Responsible sourcing is on its way to becoming a business requirement that affects all categories
From a new scorecard ranking grocers on their animal welfare policies published by the American Society for the Prevention of Cruelty to Animals, to allegations of underage migrants working in U.S. food-processing plants, the stakes have never been higher for the supermarket industry to source more responsibly.
To be sure, a number of retailers ranging from the largest (think Walmart and Kroger) to the smallest have taken notable steps in recent years to improve their sourcing practices — Kroger even exceeded several of its 2023 sourcing-related sustainability milestones, according to its just released 2023 environmental, social and governance (ESG) report. But there’s still plenty of room for improvement and a range of additional categories to be considered.
Until now, sustainably minded grocers have been mostly paying attention to the conditions around animal products they sell, such as poultry, eggs and beef, as well as fresh produce. This will certainly continue, but expect to see more action in all categories (and ingredients) going forward, thanks to the boom in retailers’ private label programs, increasing consumer interest and regulatory pressure.
Industry watchers tell Progressive Grocer that there’s really no area of the business that won’t be affected. In fact, one expert asserts that the industry is nearing a “tipping point” when the implementation of sustainability protocols such as responsible sourcing will pivot from being “good to have” to being a requirement of doing business in North America and Europe.
“Retailer demand for assurance around social compliance and environmental responsibility has never been higher,” maintains Jorge Ramirez, VP of responsible sourcing strategies at SCS Global Services, a global provider of third-party environmental and sustainability verification, certification, auditing, testing and standards development, based in Emeryville, Calif. “We see acceleration in the adoption of more stringent requirements for upstream grocery suppliers.”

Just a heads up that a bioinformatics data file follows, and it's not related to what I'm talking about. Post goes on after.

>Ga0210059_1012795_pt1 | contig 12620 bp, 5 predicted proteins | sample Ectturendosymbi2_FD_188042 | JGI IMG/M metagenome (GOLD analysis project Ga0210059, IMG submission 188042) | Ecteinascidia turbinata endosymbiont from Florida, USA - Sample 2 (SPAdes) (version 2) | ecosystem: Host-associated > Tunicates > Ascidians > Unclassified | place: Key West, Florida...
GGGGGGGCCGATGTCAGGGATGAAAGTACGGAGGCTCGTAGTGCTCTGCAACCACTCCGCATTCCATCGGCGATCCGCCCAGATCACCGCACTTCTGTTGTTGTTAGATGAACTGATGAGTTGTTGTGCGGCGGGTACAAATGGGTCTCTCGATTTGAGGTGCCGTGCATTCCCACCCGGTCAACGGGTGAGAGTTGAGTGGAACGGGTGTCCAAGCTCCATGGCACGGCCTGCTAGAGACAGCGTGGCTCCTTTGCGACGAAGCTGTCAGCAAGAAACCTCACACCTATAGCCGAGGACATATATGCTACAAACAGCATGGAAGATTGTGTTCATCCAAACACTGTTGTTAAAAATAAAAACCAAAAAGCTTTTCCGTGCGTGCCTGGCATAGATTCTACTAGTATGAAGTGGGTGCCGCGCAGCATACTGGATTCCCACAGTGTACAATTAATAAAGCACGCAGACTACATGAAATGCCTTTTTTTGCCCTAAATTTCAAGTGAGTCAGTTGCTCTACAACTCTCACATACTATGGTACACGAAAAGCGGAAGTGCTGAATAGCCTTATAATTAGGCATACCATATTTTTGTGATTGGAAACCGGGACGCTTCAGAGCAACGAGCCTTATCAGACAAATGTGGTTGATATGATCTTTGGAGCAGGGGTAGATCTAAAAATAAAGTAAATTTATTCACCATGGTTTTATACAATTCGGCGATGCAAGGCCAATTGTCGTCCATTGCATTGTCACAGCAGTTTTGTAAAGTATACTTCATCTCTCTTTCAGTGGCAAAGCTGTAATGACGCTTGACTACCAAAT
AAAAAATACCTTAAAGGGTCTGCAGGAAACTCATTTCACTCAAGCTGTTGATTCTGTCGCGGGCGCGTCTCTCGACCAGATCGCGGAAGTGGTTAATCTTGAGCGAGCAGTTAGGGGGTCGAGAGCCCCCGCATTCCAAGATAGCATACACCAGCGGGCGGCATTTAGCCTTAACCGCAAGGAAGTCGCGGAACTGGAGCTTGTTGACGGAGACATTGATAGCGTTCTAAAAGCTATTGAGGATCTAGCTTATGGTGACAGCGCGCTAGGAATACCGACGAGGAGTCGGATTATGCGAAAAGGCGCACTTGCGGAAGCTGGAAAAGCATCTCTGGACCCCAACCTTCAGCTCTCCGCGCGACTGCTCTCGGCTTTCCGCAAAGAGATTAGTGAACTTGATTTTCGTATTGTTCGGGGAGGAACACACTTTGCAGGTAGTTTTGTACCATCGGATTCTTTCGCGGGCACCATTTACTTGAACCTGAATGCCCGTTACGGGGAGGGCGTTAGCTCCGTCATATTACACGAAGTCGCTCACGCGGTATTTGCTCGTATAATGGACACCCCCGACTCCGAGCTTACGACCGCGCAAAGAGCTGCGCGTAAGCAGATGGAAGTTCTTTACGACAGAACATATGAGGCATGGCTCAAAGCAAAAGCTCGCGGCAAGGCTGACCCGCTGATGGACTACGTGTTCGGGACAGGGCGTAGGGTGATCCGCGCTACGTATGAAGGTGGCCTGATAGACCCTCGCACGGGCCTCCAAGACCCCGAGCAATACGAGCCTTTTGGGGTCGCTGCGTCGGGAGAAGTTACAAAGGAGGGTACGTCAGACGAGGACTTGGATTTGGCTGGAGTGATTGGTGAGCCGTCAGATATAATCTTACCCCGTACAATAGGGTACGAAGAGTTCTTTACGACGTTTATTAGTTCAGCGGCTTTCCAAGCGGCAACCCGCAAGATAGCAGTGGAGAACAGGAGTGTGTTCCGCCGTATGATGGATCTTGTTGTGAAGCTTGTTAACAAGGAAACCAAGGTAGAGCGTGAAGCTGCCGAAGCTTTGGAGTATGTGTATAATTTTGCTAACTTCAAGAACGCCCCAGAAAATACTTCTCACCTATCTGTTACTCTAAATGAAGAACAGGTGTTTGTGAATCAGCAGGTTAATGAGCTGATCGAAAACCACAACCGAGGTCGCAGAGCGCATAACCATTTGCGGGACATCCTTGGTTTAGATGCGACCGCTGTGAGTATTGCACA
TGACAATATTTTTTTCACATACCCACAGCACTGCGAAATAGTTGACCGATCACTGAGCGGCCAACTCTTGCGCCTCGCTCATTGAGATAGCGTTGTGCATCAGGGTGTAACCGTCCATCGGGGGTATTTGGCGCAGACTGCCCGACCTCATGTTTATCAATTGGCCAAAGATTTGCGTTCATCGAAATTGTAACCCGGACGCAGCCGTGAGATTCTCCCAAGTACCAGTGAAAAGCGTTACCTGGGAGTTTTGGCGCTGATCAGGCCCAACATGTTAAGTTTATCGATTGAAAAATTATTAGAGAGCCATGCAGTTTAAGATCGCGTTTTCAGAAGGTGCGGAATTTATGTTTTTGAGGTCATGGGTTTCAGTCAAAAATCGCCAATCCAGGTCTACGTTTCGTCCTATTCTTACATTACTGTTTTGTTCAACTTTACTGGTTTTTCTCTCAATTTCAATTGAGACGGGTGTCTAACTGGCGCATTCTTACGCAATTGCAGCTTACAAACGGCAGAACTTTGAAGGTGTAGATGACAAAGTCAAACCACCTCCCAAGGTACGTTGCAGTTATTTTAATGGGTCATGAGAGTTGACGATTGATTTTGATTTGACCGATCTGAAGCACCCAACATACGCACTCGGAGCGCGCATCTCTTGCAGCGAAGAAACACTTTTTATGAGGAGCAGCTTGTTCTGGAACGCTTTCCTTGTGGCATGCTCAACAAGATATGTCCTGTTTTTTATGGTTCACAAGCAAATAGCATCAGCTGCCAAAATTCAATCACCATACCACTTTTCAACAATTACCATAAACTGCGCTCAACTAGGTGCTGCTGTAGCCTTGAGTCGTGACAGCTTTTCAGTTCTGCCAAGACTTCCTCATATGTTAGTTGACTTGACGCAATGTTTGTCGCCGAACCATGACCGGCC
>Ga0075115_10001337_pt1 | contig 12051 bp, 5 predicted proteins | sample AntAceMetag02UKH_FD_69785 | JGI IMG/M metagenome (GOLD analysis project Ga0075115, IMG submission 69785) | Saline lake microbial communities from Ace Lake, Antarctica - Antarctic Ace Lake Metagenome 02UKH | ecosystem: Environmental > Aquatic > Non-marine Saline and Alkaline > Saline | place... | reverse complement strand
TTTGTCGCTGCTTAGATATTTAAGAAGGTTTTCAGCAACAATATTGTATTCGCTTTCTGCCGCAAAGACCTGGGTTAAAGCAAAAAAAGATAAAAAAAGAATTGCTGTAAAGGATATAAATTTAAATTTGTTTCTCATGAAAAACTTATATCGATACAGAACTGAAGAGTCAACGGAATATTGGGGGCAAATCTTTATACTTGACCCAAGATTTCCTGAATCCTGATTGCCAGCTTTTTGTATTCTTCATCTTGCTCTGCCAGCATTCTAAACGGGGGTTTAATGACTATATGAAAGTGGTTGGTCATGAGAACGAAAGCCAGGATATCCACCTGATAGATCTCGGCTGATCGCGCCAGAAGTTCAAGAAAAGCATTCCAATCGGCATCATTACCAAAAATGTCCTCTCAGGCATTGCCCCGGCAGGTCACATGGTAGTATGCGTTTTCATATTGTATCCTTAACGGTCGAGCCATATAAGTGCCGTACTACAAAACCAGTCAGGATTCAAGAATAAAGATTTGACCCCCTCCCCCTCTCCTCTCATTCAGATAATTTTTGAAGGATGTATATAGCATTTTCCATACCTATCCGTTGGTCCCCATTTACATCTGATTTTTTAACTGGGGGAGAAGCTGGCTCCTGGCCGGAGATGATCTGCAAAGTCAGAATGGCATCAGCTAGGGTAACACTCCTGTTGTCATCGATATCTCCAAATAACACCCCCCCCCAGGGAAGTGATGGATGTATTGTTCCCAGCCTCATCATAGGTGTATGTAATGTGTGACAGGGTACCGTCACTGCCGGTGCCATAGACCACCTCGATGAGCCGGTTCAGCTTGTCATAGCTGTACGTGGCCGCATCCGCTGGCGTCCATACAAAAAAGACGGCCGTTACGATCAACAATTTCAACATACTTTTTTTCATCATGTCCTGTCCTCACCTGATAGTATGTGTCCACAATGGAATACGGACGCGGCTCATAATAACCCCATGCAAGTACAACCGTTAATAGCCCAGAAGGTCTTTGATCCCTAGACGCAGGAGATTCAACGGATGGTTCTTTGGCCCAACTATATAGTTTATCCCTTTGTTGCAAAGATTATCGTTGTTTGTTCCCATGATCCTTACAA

Ramirez explains that the drivers for this shift are multifaceted and reflect both an “increasingly rigorous regulatory and public reporting environment,” as well as a shift in consumer sentiment. “Younger generations in particular are demanding that retailers take responsibility for the impact of products and issues like biodiversity, climate change, and worker protection and empowerment, among a whole host of other issues where costs have historically been externalized,” he points out.
Andy Harig, VP of tax, sustainability and policy development at Arlington, Va.-based FMI — The Food Industry Association, echoes this sentiment, noting that he’s already seen changes in the way retailers and suppliers are conducting business as a result. Whereas sustainability topics used to be more siloed, they are increasingly making it into everyday business conversations, he says. This is a collaborative process that will require a higher level of partnerships among retailers and their suppliers if the industry is to succeed.
A lot of collaborative work is already taking place. For instance, Solon, Ohio-based Efficient Collaborative Retail Marketing (ECRM) and its subsidiary product discovery tool, San Francisco-based RangeMe, have been working with food retailers since 2021 to conduct virtual “Sustainability Summits,” for which they connect larger retailers with suppliers that are focused on responsible sourcing and other sustainable practices. Participating grocery companies have included Amazon, KeHE, Kroger, Meijer, Sprouts and Wakefern.
Advice From the Pros
Perhaps the gold star holder in responsible sourcing is Austin, Texas-based Whole Foods Market, which has long held this as a key pillar of its sustainability strategy, even rolling out its own Sourced for Good program two years ago.